5th Palestine Cinema Days festival launches in West Bank

Nearly 1,000 people attended the launch of
the annual Palestine Cinema Days festival at the Cultural Palace in the
occupied West Bank city of Ramallah on Wednesday.

The 5th edition of the festival is screening in Ramallah, Bethlehem,
Jerusalem, Nablus and Gaza between 17-23 October with more than 60 films
from Palestinian, Arab and international filmmakers. Two Oscar
nominated films will also be shown throughout the seven days of the

“We believe that cinema is an important tool to raise our voices as a
people under occupation and to raise all the voices of Palestinians
wherever they are in the refugee camps,” Palestine Cinema Days
spokesperson Khulood Badawi told MEMO, adding that the festival aims to
revive cinema culture in Palestine and encourage the making of
Palestinian films.

The festival, which was founded by Filmlab Palestine in 2014, hopes to
promote Palestinian resilience in the face of hardship and occupation
and to put Palestine on the map of international cinema through a unique
programme of renowned international film screenings, along with panel
discussions, professional film workshops and networking opportunities
for aspiring film directors and actors.

This year’s edition of the film festival coincides with the 70th
anniversary of the Palestinian Nakba, as well as the United States
moving its embassy from Tel Aviv to Jerusalem and cutting financial aid
to the United Nations Relief and Works Agency for Palestine Refugees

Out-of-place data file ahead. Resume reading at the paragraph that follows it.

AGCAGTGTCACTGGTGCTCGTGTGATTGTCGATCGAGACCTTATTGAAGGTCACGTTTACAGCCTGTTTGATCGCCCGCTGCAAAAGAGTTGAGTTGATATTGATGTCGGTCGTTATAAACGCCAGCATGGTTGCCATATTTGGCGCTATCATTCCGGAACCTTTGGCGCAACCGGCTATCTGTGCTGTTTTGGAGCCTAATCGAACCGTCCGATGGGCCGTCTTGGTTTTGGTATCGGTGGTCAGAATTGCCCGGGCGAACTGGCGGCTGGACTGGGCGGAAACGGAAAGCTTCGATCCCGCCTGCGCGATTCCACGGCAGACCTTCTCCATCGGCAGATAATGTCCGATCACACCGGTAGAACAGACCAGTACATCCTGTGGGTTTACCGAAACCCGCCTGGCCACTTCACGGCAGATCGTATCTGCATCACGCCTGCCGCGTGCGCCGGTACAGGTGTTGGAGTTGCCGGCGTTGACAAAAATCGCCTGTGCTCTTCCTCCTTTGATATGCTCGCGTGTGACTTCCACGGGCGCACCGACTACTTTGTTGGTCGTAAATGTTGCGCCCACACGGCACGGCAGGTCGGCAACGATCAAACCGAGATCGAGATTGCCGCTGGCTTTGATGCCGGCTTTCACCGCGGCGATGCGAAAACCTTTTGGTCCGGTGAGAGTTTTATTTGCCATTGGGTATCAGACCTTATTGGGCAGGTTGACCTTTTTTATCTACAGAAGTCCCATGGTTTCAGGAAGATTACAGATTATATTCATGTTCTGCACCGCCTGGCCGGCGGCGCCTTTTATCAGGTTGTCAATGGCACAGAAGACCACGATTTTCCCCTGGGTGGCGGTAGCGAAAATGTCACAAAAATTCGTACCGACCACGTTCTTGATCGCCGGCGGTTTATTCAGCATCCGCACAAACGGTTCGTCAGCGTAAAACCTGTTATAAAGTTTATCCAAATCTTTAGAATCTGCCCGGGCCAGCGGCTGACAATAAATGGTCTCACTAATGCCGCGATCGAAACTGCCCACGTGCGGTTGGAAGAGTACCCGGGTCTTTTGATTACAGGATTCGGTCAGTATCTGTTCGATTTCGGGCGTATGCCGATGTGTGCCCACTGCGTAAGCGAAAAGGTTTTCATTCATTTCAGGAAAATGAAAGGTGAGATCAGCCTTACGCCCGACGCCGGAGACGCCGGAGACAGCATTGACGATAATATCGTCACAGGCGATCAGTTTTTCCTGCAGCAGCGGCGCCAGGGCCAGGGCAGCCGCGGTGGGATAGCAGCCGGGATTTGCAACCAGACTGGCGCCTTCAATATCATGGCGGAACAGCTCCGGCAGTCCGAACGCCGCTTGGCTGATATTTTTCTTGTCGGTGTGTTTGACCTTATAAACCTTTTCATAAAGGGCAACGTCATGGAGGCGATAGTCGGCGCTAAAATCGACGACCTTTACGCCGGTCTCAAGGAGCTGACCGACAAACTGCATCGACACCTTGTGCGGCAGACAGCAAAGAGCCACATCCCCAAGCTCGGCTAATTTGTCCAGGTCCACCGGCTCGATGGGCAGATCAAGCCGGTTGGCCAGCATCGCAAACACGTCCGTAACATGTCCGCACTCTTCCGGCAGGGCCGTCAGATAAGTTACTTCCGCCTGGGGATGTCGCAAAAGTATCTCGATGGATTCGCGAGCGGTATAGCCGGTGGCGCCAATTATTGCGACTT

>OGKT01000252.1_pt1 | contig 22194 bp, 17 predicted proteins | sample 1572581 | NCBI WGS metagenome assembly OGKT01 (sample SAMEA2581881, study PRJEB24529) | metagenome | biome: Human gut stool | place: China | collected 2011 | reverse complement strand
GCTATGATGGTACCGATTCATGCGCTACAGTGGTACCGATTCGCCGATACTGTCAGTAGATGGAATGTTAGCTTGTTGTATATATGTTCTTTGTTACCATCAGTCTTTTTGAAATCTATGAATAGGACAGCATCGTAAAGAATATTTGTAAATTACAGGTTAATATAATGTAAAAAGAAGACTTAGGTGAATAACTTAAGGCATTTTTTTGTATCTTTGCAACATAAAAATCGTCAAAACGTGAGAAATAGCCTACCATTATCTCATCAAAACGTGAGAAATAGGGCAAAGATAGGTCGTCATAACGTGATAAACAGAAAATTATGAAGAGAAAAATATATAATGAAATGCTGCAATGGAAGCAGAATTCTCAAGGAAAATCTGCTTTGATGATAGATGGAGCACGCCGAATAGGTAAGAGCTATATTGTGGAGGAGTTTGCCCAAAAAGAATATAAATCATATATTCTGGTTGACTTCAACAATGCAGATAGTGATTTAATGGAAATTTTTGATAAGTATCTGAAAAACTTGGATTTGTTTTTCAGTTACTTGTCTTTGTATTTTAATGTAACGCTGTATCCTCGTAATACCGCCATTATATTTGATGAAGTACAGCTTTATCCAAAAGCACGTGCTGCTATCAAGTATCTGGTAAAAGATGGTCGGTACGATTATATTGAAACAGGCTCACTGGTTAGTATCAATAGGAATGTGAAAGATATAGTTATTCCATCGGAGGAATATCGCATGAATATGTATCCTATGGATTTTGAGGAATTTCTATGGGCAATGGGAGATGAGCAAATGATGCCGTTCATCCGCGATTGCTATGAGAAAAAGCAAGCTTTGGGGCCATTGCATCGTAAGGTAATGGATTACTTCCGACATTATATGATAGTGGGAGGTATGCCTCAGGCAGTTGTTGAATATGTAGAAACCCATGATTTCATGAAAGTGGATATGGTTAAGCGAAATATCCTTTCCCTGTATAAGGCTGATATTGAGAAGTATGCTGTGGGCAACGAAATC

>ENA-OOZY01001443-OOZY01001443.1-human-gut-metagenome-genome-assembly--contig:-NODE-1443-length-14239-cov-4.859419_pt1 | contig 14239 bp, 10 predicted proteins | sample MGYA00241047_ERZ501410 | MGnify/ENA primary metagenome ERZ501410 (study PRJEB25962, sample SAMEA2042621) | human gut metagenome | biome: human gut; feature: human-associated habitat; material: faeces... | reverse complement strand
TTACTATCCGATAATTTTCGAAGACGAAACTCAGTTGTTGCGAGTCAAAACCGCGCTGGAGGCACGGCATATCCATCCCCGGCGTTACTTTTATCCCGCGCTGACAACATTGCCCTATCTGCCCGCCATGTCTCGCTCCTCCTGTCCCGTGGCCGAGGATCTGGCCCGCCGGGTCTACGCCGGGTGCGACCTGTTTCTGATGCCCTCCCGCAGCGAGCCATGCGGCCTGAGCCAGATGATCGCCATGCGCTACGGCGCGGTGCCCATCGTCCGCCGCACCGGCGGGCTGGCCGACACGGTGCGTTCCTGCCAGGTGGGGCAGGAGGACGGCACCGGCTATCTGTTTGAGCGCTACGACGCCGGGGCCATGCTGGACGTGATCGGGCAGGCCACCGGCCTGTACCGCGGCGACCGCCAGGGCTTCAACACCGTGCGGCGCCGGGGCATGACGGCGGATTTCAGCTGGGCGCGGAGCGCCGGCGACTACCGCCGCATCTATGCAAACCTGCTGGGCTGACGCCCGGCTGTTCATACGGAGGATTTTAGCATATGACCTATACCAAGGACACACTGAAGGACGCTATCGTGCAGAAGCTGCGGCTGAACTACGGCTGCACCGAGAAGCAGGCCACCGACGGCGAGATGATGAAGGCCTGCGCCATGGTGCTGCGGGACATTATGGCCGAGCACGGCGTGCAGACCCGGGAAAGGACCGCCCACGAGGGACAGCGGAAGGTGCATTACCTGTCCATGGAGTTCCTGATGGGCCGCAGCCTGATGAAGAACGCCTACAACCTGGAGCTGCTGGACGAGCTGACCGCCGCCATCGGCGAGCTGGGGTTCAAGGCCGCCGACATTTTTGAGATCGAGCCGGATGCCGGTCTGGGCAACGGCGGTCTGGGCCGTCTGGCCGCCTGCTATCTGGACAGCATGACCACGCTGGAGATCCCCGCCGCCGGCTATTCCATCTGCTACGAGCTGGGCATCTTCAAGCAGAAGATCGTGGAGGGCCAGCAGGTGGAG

(UNRWA). Organisers see the festival as a tool to amplify Palestinian
voices in light of the United States’ efforts to diminish the
Palestinians’ fundamental right of return and their basic rights of
freedom and dignity.

Badawi said that the festival launched in Ramallah as opposed to
Jerusalem “because most of our audience in the West bank and Gaza are
not able to reach the festival in Jerusalem,” pointing out the
restrictions on movement in Palestine and the hardships Palestinians
have been facing for decades as a result of the Israeli occupation.

“Hopefully one day,” she continued, “when we [are] free, the opening
will be in Jerusalem, the capital of Palestine, and hopefully we
continue to have more and more success.”

The festival opened with the screening of the animated film “The Tower”
by Norwegian director Mats Grorud. The fiction film is set in Burj
Al-Barajneh refugee camp in Lebanon. It highlights 70 years of strife
since the Nakba in 1948 through the eyes of a curious 11-year-old girl
named Wardi who lives with her family in the refugee camp where she was

“It is fantastic to be here and have a screening in Palestine,” Grorud
told MEMO. “I lived in Burj Al-Barajneh refugee camp in 2001 and what I
heard from my friends living there touched me…I wanted to share their
stories with the world.” He also said that animation helps audiences
identify with Palestinians as they relate to us all as human beings.

“My message to kids growing up in the camps is to not lose hope and
faith in the future and to keep struggling and fighting for what is
right,” he continued.

Palestine Cinema Days will also present the Sunbird Award competition
this year which was first launched in 2016. Twenty-two films of the 60
films submitted have been selected to compete for the award, including
four feature length documentaries, 13 short films and five projects.

The winners will be announced during the closing ceremony on 23 October and will be awarded €2,000 ($2,299).

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